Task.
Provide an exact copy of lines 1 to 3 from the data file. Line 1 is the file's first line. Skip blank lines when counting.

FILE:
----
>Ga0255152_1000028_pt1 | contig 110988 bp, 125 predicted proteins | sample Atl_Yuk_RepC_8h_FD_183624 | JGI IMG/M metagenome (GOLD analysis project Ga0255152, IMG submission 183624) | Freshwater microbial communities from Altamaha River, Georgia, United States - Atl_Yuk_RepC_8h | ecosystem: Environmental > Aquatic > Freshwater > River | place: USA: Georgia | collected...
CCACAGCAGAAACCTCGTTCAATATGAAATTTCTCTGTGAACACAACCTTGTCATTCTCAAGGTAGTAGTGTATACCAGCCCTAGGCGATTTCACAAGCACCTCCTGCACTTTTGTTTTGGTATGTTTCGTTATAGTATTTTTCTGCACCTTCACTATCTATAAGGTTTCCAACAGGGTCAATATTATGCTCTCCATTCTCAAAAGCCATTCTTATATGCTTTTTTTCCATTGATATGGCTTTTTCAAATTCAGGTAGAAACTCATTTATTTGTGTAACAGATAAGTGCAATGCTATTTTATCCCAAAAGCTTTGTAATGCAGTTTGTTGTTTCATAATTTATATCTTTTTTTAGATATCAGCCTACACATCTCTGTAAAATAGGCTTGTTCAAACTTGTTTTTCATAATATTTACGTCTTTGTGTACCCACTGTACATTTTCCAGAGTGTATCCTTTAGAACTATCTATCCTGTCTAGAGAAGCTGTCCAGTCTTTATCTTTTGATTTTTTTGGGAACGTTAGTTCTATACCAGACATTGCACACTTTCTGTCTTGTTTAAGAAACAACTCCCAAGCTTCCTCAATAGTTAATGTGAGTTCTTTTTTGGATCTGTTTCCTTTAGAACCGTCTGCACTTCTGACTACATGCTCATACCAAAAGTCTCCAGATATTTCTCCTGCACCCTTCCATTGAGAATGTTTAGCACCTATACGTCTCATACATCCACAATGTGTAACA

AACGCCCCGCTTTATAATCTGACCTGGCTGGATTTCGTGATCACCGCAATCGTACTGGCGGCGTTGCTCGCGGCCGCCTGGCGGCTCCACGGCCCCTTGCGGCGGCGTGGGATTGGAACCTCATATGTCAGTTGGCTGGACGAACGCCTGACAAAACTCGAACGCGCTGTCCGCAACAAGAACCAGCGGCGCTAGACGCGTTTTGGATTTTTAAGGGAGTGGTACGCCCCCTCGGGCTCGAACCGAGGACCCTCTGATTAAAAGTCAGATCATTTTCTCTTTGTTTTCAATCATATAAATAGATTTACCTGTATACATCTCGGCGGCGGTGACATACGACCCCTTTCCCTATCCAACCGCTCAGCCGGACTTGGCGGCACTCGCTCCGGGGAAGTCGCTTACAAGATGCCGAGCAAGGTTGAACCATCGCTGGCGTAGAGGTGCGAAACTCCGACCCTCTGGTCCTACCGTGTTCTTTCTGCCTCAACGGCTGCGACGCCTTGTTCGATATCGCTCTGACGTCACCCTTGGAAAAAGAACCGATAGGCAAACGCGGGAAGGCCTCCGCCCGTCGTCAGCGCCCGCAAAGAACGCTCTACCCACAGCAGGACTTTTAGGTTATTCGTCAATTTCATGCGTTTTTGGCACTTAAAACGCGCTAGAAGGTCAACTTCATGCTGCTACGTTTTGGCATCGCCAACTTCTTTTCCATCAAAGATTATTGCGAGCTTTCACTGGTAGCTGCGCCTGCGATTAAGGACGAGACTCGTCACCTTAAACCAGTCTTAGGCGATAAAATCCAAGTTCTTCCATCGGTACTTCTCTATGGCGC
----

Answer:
>Ga0255152_1000028_pt1 | contig 110988 bp, 125 predicted proteins | sample Atl_Yuk_RepC_8h_FD_183624 | JGI IMG/M metagenome (GOLD analysis project Ga0255152, IMG submission 183624) | Freshwater microbial communities from Altamaha River, Georgia, United States - Atl_Yuk_RepC_8h | ecosystem: Environmental > Aquatic > Freshwater > River | place: USA: Georgia | collected...
CCACAGCAGAAACCTCGTTCAATATGAAATTTCTCTGTGAACACAACCTTGTCATTCTCAAGGTAGTAGTGTATACCAGCCCTAGGCGATTTCACAAGCACCTCCTGCACTTTTGTTTTGGTATGTTTCGTTATAGTATTTTTCTGCACCTTCACTATCTATAAGGTTTCCAACAGGGTCAATATTATGCTCTCCATTCTCAAAAGCCATTCTTATATGCTTTTTTTCCATTGATATGGCTTTTTCAAATTCAGGTAGAAACTCATTTATTTGTGTAACAGATAAGTGCAATGCTATTTTATCCCAAAAGCTTTGTAATGCAGTTTGTTGTTTCATAATTTATATCTTTTTTTAGATATCAGCCTACACATCTCTGTAAAATAGGCTTGTTCAAACTTGTTTTTCATAATATTTACGTCTTTGTGTACCCACTGTACATTTTCCAGAGTGTATCCTTTAGAACTATCTATCCTGTCTAGAGAAGCTGTCCAGTCTTTATCTTTTGATTTTTTTGGGAACGTTAGTTCTATACCAGACATTGCACACTTTCTGTCTTGTTTAAGAAACAACTCCCAAGCTTCCTCAATAGTTAATGTGAGTTCTTTTTTGGATCTGTTTCCTTTAGAACCGTCTGCACTTCTGACTACATGCTCATACCAAAAGTCTCCAGATATTTCTCCTGCACCCTTCCATTGAGAATGTTTAGCACCTATACGTCTCATACATCCACAATGTGTAACA

AACGCCCCGCTTTATAATCTGACCTGGCTGGATTTCGTGATCACCGCAATCGTACTGGCGGCGTTGCTCGCGGCCGCCTGGCGGCTCCACGGCCCCTTGCGGCGGCGTGGGATTGGAACCTCATATGTCAGTTGGCTGGACGAACGCCTGACAAAACTCGAACGCGCTGTCCGCAACAAGAACCAGCGGCGCTAGACGCGTTTTGGATTTTTAAGGGAGTGGTACGCCCCCTCGGGCTCGAACCGAGGACCCTCTGATTAAAAGTCAGATCATTTTCTCTTTGTTTTCAATCATATAAATAGATTTACCTGTATACATCTCGGCGGCGGTGACATACGACCCCTTTCCCTATCCAACCGCTCAGCCGGACTTGGCGGCACTCGCTCCGGGGAAGTCGCTTACAAGATGCCGAGCAAGGTTGAACCATCGCTGGCGTAGAGGTGCGAAACTCCGACCCTCTGGTCCTACCGTGTTCTTTCTGCCTCAACGGCTGCGACGCCTTGTTCGATATCGCTCTGACGTCACCCTTGGAAAAAGAACCGATAGGCAAACGCGGGAAGGCCTCCGCCCGTCGTCAGCGCCCGCAAAGAACGCTCTACCCACAGCAGGACTTTTAGGTTATTCGTCAATTTCATGCGTTTTTGGCACTTAAAACGCGCTAGAAGGTCAACTTCATGCTGCTACGTTTTGGCATCGCCAACTTCTTTTCCATCAAAGATTATTGCGAGCTTTCACTGGTAGCTGCGCCTGCGATTAAGGACGAGACTCGTCACCTTAAACCAGTCTTAGGCGATAAAATCCAAGTTCTTCCATCGGTACTTCTCTATGGCGC